[NOTE from All-Creatures.org: Please visit our image gallery to see just a few of the brutal ways Mice and Rats are treated in laboratories. The irony of this is that thousands and thousands of mice have been condemned to painful deaths to "prove" that shellfish are safe for human consumption. Again, going vegan saves more likes than you can imagine!]
For decades, mice across the world have been routinely subjected to a cruel test to determine whether batches of shellfish intended for human consumption are contaminated with dangerous toxins. Mice are injected in the abdomen with extracts from the shellfish: if they die (slowly and in pain), the batch is infected; if they don't, it isn't and the batch is deemed safe for human consumption.
PETA pressure and campaigning have led to a humane alternative to replace the test, saving hundreds of thousands of mice.
For decades, mice across the world have been routinely subjected to a cruel test to determine whether batches of shellfish intended for human consumption are contaminated with dangerous toxins. Mice are injected in the abdomen with extracts from the shellfish: if they die (slowly and in pain), the batch is infected; if they don't, it isn't and the batch is deemed safe for human consumption. Humane alternatives to the test have been available for many years, but the process of changing regulations to mandate their use has been very slow. In January 2010, after consistent pressure from PETA, the European Union introduced a new law that will finally get rid of the mouse test for most shellfish – for good. Approximately 300,000 mice will be spared each year as a result.
What Do the Tests Involve?
Mice are injected with extracts of batches of shellfish from different shellfish beds – these tests are conducted routinely and repeatedly because the toxins can emerge at any time. The physical experience of the injection has been compared to injecting a human being in the abdomen with six litres of vinegar, and the toxins themselves can cause paralysis and severe pain. If two out of three mice die within 24 hours of the injection, then the test is deemed "positive" – ie, toxins are present. Despite the extremely severe suffering that often results from the test, it is not even always accurate – in fact, scientific studies have found that in some circumstances, it wasn't capable of detecting levels of contamination that were above the safe limit set by the EU. In other words, the "mouse bioassay", isn't just cruel; it cannot be relied upon to protect people, either.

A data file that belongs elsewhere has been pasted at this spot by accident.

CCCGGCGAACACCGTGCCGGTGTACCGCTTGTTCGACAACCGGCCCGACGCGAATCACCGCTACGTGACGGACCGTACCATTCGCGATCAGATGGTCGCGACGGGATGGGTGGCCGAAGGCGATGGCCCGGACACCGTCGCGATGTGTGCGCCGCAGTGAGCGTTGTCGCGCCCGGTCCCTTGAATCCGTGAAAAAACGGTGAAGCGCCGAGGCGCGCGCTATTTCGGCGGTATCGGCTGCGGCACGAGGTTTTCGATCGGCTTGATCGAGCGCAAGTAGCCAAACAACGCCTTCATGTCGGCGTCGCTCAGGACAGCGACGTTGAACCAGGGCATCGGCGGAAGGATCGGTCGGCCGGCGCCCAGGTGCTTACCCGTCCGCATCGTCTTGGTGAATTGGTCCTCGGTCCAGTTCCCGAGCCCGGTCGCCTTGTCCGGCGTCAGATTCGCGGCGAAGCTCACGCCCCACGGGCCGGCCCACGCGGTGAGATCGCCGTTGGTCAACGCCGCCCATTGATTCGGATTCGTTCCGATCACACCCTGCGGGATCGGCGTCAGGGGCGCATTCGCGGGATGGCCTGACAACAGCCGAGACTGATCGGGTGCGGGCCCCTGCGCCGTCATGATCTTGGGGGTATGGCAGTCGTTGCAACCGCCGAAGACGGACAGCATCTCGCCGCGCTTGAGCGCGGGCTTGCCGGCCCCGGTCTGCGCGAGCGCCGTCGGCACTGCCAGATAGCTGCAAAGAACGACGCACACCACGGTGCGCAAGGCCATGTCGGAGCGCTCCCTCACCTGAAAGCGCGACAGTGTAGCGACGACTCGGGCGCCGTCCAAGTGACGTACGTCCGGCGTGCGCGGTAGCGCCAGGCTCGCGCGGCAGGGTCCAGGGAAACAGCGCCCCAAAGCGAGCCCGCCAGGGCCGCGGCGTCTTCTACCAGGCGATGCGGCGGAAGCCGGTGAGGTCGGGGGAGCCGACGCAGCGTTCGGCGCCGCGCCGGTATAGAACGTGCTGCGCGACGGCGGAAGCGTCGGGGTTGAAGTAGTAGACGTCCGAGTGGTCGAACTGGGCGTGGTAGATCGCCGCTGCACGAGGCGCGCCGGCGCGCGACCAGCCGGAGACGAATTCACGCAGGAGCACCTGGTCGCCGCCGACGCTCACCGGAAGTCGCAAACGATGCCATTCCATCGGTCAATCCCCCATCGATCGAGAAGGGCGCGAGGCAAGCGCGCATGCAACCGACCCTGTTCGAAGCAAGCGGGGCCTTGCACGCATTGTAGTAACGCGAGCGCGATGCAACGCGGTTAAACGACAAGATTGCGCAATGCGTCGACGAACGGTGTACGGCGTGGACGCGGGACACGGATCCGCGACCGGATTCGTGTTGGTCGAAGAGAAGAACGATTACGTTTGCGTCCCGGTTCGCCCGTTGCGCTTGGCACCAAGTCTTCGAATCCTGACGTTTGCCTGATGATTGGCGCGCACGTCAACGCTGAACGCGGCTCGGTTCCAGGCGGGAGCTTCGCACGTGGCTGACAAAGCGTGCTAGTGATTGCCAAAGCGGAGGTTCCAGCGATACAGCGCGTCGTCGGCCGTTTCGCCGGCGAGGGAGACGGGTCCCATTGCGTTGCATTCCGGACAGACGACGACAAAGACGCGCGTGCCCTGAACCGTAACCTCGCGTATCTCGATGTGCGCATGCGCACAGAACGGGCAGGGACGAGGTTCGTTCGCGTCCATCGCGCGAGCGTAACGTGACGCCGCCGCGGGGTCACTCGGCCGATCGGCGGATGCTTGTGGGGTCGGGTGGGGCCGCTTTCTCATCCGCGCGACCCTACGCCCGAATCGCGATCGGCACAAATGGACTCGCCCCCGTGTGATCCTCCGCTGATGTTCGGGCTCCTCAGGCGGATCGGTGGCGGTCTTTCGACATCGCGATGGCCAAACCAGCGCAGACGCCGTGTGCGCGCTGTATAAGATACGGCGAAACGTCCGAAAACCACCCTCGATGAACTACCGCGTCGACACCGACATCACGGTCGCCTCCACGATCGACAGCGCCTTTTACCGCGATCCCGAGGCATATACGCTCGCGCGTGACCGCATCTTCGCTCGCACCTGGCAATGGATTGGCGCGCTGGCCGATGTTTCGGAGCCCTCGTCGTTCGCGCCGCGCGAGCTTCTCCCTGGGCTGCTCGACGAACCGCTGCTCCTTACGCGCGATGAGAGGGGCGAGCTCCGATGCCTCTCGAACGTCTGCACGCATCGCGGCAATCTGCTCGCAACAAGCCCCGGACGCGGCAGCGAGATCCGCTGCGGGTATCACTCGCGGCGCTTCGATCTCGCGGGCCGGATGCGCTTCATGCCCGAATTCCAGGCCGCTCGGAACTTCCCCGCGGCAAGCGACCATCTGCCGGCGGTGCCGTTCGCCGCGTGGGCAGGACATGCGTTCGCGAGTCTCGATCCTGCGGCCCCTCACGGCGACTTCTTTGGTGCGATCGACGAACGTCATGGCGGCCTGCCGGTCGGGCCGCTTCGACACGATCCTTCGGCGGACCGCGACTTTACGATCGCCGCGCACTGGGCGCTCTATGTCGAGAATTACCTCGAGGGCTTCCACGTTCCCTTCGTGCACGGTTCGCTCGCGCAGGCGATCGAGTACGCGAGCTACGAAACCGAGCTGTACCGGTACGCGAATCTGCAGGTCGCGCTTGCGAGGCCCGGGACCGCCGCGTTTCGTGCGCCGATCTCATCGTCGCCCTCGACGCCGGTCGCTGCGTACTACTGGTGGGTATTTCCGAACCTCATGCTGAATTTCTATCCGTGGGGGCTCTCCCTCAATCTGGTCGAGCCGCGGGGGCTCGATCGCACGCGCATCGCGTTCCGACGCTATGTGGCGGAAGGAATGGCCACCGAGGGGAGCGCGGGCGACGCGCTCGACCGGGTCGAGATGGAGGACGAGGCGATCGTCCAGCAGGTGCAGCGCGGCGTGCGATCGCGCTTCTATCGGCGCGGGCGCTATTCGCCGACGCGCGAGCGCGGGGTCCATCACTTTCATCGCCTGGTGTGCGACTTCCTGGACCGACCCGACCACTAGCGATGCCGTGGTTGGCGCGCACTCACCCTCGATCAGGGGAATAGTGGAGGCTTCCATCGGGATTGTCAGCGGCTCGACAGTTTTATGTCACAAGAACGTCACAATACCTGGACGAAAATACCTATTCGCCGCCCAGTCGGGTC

In contrast, the new test – known as LC-MS, or liquid chromatography mass spectrometry – measures the actual amount of toxin in the shellfish.
What Does the New Law Say?
The new law makes the LC-MS method the "reference method" for one of the main classes of shellfish toxin so that it must now be used instead of the mouse bioassay. Although in certain circumstances, the mouse test is still permitted, alternative methods are already in use for other classes of shellfish poison, and the vast majority of uses of the mouse test will be permanently ended. Disappointingly, even though other EU laws state that non-animal methods must always be used instead of animals when they are available, a "transition period" will allow EU countries to continue using the mouse test until the end of 2014. Fortunately, many countries already use the alternative methods, and the UK government has indicated that it intends to phase out the mouse test almost immediately.
What Did PETA Do?
PETA has been lobbying the European Commission on this complex issue for many years. Following our successful work persuading the EU to move away from the mouse test for a different kind of shellfish toxin, we have been hammering away at the remaining tests. With the assistance of MEPs, we have pressured the European Commission to accelerate the slow pace of change, and we have also addressed detailed scientific issues with the official European laboratory responsible for assessing the new methods. Most recently, we have been in contact with the UK authorities to reinforce the importance of discontinuing the mouse test in the UK as soon as possible, and we will be monitoring their – and other member states' – progress on this closely. We will continue to press for the earliest possible implementation of the humane test.
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